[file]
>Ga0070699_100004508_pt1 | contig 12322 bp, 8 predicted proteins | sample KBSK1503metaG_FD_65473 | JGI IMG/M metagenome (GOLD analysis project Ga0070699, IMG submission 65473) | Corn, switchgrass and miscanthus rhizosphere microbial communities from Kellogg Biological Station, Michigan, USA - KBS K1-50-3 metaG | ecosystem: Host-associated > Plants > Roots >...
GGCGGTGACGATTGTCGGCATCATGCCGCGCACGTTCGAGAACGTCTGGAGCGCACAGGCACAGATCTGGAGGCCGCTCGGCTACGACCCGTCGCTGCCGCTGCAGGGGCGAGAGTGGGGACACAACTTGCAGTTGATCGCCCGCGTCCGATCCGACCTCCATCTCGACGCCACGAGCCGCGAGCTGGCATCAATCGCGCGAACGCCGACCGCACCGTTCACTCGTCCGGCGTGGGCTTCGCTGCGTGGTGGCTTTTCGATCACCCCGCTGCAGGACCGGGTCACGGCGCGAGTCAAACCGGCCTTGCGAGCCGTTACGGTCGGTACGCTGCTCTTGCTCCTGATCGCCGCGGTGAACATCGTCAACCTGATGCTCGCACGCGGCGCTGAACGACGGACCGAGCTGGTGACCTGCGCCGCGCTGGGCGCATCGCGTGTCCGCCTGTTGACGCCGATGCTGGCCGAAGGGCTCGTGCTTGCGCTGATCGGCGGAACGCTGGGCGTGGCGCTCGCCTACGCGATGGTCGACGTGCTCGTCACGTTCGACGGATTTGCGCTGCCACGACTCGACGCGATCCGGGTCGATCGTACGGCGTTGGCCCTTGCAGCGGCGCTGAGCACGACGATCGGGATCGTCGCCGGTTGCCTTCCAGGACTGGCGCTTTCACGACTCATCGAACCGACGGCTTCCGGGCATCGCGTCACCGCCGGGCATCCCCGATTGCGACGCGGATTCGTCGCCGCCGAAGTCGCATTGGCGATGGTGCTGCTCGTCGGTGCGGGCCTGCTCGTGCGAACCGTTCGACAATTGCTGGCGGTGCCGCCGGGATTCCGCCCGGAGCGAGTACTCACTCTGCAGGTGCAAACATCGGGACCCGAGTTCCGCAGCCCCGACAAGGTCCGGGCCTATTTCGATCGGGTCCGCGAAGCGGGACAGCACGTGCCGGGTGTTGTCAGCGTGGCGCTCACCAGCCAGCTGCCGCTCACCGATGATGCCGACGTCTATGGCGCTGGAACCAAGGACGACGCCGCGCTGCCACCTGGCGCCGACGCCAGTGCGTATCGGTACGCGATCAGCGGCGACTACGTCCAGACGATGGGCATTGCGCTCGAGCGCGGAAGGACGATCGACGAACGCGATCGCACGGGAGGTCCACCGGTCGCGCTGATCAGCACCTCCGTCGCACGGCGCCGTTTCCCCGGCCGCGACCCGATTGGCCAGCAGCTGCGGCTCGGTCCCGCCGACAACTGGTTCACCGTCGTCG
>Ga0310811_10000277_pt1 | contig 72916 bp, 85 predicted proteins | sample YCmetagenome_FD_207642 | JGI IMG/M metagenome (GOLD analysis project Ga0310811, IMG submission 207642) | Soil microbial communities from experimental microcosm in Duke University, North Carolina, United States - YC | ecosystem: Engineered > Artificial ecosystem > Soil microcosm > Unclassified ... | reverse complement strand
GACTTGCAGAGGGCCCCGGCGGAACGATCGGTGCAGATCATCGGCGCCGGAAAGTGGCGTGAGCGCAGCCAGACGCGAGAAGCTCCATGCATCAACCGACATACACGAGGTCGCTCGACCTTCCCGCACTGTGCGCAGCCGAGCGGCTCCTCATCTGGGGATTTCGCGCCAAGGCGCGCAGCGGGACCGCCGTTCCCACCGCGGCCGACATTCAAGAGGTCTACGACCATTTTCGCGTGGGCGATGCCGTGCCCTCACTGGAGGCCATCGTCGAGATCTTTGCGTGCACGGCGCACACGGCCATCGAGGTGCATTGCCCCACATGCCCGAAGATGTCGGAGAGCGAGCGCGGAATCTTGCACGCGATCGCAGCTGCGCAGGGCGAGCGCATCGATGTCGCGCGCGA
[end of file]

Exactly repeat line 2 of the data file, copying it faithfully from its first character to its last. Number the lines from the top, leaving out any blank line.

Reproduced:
GGCGGTGACGATTGTCGGCATCATGCCGCGCACGTTCGAGAACGTCTGGAGCGCACAGGCACAGATCTGGAGGCCGCTCGGCTACGACCCGTCGCTGCCGCTGCAGGGGCGAGAGTGGGGACACAACTTGCAGTTGATCGCCCGCGTCCGATCCGACCTCCATCTCGACGCCACGAGCCGCGAGCTGGCATCAATCGCGCGAACGCCGACCGCACCGTTCACTCGTCCGGCGTGGGCTTCGCTGCGTGGTGGCTTTTCGATCACCCCGCTGCAGGACCGGGTCACGGCGCGAGTCAAACCGGCCTTGCGAGCCGTTACGGTCGGTACGCTGCTCTTGCTCCTGATCGCCGCGGTGAACATCGTCAACCTGATGCTCGCACGCGGCGCTGAACGACGGACCGAGCTGGTGACCTGCGCCGCGCTGGGCGCATCGCGTGTCCGCCTGTTGACGCCGATGCTGGCCGAAGGGCTCGTGCTTGCGCTGATCGGCGGAACGCTGGGCGTGGCGCTCGCCTACGCGATGGTCGACGTGCTCGTCACGTTCGACGGATTTGCGCTGCCACGACTCGACGCGATCCGGGTCGATCGTACGGCGTTGGCCCTTGCAGCGGCGCTGAGCACGACGATCGGGATCGTCGCCGGTTGCCTTCCAGGACTGGCGCTTTCACGACTCATCGAACCGACGGCTTCCGGGCATCGCGTCACCGCCGGGCATCCCCGATTGCGACGCGGATTCGTCGCCGCCGAAGTCGCATTGGCGATGGTGCTGCTCGTCGGTGCGGGCCTGCTCGTGCGAACCGTTCGACAATTGCTGGCGGTGCCGCCGGGATTCCGCCCGGAGCGAGTACTCACTCTGCAGGTGCAAACATCGGGACCCGAGTTCCGCAGCCCCGACAAGGTCCGGGCCTATTTCGATCGGGTCCGCGAAGCGGGACAGCACGTGCCGGGTGTTGTCAGCGTGGCGCTCACCAGCCAGCTGCCGCTCACCGATGATGCCGACGTCTATGGCGCTGGAACCAAGGACGACGCCGCGCTGCCACCTGGCGCCGACGCCAGTGCGTATCGGTACGCGATCAGCGGCGACTACGTCCAGACGATGGGCATTGCGCTCGAGCGCGGAAGGACGATCGACGAACGCGATCGCACGGGAGGTCCACCGGTCGCGCTGATCAGCACCTCCGTCGCACGGCGCCGTTTCCCCGGCCGCGACCCGATTGGCCAGCAGCTGCGGCTCGGTCCCGCCGACAACTGGTTCACCGTCGTCG